Saturday 16 November | 8pm | £12 adv | £14 on door
THE POWER OF COMPASSION – SACRED DANCE AND MUSIC FROM TIBET
“…a window of time onto a magical universe of reincarnation and release…” – The Independent
Tibet – the Land of Snows: home to Buddhist lamas whose ancient rituals have fascinated people for thousands of years. ‘The Power of Compassion’ presents chant, mantras, music and dance by eight Tibetan Monks from Tashi Lhunpo Monastery who open a magical window on to a world of reincarnation and Buddhist mysticism which has inspired audiences in theatres and festivals throughout Europe. From the contemplative, mesmerising chant of Buddhist texts to swirling costumed masked dances accompanied by ancient Tantric musical instruments including horns made from human leg bones, skull-drums, cymbals, bells and with the shattering sound of the dungchen (long horns), the Monks evoke the atmosphere of sacred Tibet: an experience of an ancient culture accessible to all, with introductory explanations offering additional insight into this endangered world.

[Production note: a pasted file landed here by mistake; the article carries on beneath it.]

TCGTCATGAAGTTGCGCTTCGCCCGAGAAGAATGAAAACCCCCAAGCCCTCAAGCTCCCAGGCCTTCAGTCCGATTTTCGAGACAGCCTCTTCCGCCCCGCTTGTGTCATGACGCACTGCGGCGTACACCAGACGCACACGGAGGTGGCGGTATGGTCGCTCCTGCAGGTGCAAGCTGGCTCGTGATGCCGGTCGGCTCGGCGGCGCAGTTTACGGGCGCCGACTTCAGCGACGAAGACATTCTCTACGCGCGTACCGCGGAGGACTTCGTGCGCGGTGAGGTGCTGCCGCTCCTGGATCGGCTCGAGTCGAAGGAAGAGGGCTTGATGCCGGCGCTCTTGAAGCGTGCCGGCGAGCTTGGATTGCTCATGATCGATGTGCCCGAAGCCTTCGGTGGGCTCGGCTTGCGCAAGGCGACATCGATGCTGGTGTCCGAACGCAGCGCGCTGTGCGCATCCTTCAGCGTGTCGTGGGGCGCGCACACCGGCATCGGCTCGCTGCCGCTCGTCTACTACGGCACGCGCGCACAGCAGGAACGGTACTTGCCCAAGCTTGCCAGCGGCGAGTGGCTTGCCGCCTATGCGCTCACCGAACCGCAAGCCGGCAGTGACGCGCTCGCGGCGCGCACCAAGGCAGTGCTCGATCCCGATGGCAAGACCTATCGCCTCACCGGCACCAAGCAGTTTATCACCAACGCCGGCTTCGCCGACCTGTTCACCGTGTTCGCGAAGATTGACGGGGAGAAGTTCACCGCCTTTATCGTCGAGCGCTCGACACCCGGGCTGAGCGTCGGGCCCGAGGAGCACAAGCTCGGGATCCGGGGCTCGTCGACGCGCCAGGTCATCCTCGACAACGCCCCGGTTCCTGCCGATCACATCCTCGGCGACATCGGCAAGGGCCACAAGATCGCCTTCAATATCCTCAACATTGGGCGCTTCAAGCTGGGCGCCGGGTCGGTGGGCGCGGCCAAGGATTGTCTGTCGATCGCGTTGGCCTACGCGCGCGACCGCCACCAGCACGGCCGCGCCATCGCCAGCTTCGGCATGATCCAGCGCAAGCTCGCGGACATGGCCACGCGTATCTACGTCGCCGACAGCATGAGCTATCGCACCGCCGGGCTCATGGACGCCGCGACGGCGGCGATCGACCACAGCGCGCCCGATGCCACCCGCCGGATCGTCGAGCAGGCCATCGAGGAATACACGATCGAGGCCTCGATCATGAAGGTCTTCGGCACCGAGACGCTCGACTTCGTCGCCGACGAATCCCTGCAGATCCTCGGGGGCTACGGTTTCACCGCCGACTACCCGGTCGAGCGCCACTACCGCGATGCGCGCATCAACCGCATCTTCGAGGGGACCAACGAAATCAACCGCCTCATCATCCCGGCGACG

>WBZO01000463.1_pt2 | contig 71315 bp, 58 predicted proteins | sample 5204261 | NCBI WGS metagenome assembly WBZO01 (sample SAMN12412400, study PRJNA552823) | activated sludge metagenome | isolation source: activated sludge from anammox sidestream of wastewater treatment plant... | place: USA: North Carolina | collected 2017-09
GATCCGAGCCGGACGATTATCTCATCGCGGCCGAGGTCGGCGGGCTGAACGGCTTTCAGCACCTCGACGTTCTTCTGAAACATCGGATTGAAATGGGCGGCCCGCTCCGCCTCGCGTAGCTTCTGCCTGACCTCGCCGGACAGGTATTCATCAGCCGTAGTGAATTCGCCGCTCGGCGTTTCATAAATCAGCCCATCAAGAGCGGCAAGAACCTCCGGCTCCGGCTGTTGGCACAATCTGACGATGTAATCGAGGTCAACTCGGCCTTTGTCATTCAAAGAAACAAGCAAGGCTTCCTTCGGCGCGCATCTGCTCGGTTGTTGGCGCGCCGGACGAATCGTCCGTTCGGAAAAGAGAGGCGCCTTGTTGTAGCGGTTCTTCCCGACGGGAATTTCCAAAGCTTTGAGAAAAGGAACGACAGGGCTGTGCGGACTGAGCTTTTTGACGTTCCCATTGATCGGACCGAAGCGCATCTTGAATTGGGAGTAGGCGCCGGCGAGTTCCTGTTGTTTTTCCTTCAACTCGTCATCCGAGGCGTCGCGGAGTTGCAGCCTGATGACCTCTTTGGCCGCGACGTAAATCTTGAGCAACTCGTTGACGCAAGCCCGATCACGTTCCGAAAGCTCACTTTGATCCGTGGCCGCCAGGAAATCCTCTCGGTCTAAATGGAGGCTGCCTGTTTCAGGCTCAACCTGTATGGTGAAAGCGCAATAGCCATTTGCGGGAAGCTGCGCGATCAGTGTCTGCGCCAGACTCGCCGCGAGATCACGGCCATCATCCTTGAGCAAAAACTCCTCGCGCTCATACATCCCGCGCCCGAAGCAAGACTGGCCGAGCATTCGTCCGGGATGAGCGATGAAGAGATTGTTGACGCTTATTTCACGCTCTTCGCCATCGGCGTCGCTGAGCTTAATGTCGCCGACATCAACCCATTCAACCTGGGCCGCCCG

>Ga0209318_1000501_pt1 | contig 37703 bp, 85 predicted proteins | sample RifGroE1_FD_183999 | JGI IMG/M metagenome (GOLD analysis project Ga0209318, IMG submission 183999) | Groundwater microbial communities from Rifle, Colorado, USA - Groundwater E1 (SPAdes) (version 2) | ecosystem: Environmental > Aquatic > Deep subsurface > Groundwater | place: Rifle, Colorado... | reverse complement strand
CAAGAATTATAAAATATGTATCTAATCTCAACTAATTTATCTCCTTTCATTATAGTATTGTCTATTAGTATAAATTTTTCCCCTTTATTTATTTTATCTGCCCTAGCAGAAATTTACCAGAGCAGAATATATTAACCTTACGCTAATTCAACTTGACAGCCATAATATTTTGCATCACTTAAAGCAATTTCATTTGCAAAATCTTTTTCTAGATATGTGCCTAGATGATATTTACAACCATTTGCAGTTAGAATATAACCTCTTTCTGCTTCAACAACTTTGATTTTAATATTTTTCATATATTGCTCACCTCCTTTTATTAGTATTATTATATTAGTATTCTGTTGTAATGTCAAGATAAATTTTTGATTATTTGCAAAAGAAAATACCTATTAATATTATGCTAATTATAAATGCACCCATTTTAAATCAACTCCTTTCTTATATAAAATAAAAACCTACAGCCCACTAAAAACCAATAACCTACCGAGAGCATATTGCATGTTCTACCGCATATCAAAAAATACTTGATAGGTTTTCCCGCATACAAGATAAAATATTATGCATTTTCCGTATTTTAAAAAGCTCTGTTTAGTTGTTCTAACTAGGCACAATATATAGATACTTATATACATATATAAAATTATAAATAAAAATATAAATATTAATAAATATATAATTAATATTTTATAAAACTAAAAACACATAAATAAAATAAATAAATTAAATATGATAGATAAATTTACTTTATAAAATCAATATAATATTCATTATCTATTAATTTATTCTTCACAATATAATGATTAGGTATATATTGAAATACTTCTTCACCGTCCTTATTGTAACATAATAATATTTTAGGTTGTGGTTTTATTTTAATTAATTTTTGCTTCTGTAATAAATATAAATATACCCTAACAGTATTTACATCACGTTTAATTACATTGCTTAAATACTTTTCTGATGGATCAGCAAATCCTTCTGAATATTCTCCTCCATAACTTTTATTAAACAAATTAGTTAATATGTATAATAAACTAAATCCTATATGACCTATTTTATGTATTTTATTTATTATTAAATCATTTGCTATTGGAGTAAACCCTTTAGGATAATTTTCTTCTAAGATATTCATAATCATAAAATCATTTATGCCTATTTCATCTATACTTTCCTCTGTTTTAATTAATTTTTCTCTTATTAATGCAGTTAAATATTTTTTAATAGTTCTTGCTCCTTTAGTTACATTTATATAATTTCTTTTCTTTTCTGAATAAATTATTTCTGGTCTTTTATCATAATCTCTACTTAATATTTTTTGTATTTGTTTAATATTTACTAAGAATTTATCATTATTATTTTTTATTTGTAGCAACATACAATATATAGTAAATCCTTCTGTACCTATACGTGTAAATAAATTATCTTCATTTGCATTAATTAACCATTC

Founded by the first Dalai Lama in 1447 in Shigatse, Central Tibet, Tashi Lhunpo is one of the most important monasteries in the Tibetan Buddhist tradition, and is the seat of the Panchen Lama, the second most important spiritual leader of Tibet after the Dalai Lama. Now re-established in exile in South India, with the support of the present 14th Dalai Lama, it is one of the major centres of Buddhist learning, best known for its unique tradition of masked dances and sacred music, the first in the Gelug or Yellow Hat school of Tibetan Buddhism.
‘…a psychedelic whirl of chanting, dancing, drums, cymbals…’ – The Times
Saturday 16 Nov | 4pm | £10 per person
The eight Tibetan monks from Tashi Lhunpo Monastery introduce details of the beautiful costumes worn in the dances of the Gutor Festival at Tibetan New Year, and invite you to learn a few of the steps. A demonstration and explanation of Taksel, the art of dialectical debate, and an opportunity to learn some of the intricate mudras (hand gestures) from Tantric prayer offer an insight into life in a Buddhist monastery.
Suitable for anyone over 10. To book please click here.